One Four Challenge – February Week One

I am again taking part in the fantastic photo editing project called One Four Challenge.  We select a photo to work on and explore various editing techniques, producing four different interpretations of our chosen image over four weeks.  The Challenge is hosted by Robyn Gosby at Captive Me who is doing a great job of keeping tabs of the growing number of participants.

This month’s challenge has come up so quickly!  I struggled with my choice of image, but in the end decided that I would really enjoy working on another bird – you know I love bird watching!  This time I have selected a colourful Chestnut Teal.  I photographed this little fellow in late November last year, at Lake Pertobe in Warrnambool, a country town in Victoria’s far southwest coast.

Normally I prepare the edits in advance, but this month I will go about it differently, because of time constraints and also to let ideas trickle through.   I will work one week at a time.  All I have decided at this stage is that I would like to explore techniques picked up from other challenge participants, such as filters, cropping, colour burn, etc.  Here is the original image, untouched.

Chesnyt Teal

Chestnut Teal – Original

Week One Edit

For this week’s process, I am keeping things simple. I like the marbling in the water in the original image so want to subtly enhance this effect and the play of light without detracting from the Chestnut Teal.  This is what I have done:

  • Cropped the original image to focus more tightly on the duck
  • Applied the elliptical marquee tool around the bird and inverted it to work on the water without altering the duck
  • Filled the surrounds with a gradient of greens and some blue.

Here is the result.  Your comments and suggestions are welcome as always.

Chestnut Teal - Water Gradient

Chestnut Teal – Water Gradient

Be sure to visit the One Four Challenge and check out other participants’ work by clicking here. There is a rich diversity of images and techniques used.

24 thoughts on “One Four Challenge – February Week One

  1. Hi Chris, I was hoping we’d see another bird from you 😃
    Looking forward to seeing what you do with this little guy this month and the directions you take.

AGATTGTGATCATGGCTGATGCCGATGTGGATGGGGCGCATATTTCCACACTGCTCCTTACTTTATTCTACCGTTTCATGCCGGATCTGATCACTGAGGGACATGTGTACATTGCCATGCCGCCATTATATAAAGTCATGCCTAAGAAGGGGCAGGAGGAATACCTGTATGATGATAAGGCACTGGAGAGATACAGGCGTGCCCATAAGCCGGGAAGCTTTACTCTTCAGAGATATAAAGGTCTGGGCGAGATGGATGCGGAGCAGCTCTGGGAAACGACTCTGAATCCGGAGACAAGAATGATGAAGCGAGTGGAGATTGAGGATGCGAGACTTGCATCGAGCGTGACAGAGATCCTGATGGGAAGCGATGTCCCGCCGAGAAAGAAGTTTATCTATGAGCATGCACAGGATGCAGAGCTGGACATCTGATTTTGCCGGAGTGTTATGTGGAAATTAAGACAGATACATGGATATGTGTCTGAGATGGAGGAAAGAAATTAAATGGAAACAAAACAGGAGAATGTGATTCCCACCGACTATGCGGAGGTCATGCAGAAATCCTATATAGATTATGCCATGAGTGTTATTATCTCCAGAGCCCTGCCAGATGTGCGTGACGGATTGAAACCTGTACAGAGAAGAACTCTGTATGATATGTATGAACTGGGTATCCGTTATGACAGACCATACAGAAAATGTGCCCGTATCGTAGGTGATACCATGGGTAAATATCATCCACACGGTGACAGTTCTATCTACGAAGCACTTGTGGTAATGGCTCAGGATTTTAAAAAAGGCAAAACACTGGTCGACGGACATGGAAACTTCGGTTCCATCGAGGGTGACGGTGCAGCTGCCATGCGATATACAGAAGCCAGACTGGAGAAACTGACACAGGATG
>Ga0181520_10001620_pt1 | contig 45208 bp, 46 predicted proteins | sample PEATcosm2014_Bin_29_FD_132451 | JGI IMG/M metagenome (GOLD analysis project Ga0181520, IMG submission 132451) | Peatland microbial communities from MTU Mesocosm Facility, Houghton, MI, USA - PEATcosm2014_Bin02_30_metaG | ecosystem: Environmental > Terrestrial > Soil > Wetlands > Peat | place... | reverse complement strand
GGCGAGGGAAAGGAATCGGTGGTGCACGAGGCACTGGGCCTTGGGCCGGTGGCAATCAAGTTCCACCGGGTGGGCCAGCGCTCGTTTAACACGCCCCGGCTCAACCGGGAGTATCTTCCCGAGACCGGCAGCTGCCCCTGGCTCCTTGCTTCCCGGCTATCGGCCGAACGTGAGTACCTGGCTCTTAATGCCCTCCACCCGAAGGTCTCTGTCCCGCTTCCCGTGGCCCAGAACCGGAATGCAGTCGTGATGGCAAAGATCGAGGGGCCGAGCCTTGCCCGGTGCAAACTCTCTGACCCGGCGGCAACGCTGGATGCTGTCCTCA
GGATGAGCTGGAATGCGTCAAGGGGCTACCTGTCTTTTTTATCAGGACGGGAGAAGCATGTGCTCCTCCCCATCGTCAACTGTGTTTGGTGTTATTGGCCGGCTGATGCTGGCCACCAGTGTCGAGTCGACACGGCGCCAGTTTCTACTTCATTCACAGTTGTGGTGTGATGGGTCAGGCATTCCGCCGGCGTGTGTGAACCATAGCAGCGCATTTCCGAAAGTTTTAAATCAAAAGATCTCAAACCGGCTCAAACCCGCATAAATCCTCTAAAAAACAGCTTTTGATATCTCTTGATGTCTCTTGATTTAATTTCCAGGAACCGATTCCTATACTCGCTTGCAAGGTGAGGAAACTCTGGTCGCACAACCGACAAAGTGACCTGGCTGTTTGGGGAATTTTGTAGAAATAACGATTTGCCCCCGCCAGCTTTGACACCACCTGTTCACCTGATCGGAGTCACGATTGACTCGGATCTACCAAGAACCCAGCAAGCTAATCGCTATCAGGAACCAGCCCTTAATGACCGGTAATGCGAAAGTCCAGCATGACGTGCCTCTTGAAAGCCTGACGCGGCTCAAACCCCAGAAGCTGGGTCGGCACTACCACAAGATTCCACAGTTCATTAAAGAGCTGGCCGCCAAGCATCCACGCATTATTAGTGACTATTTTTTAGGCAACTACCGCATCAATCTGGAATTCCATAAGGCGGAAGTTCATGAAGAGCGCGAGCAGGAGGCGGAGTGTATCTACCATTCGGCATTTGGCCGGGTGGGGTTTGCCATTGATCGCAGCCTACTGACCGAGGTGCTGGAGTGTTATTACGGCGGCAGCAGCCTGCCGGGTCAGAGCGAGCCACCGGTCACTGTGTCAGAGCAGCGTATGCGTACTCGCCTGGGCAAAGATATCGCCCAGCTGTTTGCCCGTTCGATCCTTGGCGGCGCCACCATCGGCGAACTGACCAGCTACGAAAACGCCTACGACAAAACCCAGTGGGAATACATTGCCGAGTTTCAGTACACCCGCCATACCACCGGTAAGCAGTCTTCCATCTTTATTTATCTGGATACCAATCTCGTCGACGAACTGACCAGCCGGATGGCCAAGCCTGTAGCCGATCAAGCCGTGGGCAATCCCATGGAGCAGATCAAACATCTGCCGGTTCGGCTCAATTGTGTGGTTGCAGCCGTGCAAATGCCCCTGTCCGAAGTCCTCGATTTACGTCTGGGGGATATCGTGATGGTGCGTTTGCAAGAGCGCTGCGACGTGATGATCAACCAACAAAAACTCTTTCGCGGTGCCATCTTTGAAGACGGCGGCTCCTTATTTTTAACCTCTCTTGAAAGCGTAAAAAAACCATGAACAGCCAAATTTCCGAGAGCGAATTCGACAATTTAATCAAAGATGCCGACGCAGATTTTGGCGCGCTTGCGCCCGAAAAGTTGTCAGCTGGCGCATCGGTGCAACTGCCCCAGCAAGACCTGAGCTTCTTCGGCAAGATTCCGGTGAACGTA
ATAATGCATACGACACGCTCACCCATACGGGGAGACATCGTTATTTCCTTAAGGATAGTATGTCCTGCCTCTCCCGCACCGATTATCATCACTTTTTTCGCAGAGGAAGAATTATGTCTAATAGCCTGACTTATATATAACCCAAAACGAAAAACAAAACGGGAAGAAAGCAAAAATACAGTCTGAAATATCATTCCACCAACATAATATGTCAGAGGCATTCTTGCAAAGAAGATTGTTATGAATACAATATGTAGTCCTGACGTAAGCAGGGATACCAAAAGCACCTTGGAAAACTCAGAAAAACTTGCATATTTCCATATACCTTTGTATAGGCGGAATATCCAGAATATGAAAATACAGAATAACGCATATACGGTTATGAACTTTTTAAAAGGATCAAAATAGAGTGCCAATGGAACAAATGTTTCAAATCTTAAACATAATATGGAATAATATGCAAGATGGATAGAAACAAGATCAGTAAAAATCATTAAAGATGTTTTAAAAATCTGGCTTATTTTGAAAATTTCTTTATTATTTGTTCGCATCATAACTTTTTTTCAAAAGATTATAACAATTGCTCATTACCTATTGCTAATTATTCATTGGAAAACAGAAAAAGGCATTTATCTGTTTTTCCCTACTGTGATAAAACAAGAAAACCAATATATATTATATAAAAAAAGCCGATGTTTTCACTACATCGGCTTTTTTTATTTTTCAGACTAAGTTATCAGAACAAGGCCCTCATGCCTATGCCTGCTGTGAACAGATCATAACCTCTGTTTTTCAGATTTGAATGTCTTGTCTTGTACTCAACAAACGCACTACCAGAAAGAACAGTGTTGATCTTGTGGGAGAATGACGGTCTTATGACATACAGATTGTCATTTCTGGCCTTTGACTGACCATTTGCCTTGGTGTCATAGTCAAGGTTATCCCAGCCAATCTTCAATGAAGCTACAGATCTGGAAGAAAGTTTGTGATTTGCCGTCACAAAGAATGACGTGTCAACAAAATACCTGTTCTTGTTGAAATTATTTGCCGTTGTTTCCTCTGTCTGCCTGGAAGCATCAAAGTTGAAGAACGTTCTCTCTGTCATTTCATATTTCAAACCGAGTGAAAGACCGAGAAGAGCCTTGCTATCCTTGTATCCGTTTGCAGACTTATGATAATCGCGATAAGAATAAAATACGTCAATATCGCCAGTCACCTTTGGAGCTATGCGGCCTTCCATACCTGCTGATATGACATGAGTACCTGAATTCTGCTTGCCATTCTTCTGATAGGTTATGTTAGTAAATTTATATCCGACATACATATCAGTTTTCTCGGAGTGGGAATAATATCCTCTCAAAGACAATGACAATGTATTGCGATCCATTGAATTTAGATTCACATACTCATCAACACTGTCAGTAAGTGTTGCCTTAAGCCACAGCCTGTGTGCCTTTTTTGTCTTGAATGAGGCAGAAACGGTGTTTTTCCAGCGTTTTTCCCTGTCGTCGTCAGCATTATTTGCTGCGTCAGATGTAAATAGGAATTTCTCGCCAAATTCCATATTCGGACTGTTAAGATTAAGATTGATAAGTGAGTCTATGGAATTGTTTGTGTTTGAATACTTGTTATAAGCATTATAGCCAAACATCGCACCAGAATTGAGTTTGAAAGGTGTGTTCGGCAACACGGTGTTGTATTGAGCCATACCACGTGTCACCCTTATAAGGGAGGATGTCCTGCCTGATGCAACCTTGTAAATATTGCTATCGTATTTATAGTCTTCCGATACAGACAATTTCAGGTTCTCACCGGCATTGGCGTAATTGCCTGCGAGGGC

2. Definitely improved with the crop, Chris… Just one small suggestion, hope you don’t mind – I would probably cropped so the bird’s tail was a tiny bit closer to the left of the image, giving it a little more space to swim into on the right, to make it a little more off centre

    • Great suggestion. I will incorporate this in my next edits. I was conscious not to have the duck bang in the middle but I agree it could move a fraction more. Thanks Sue – helpful suggestion.

      • Oh, goodness that comment did make it….good, it looked as if it had disappeared and I didn’t have the energy to type it again. Glad you didn’t mind my suggestion.

  3. Clever use of the gradients in the water, I didn’t quite see it til I read the text. I think the water around the bird doesn’t quite tonally matchup, its got a smidge of brown in it, partly his reflection and partly your selection area I think 🙂

    We have birds very similar with the red eye but they are all really dark and very skittish and hard to capture.

    • Thanks Stacey- i kept the elliptical shape quite wide, so it would not muck up the reflection. I will try different things next week. Thanks for commenting😊

      • Reflections are a challenge that way – is there any way you could select the bird and separate from the water and then work on the water layer as a whole? Im still getting my head around these concepts myself!

      • Yes I probably could use the lasso tool around the duck to isolate it… I’ll play around with that in a future edit. Being a bit lazy after my first day back at work… so won’t work on it tonight!

      • OH NO! Not first day back at work! Goodness have a wine and lie down!

  4. I very much like this effect on water. This is very nice. I second comments about the cropping. Looking forward to seeing more!

    • Oh thanks Sue. It was a little windy on the day so ripples in the water and the trees’ reflections made it looked a little like malachite marbling! I gave intensified it in the post processing, but the basis is real.

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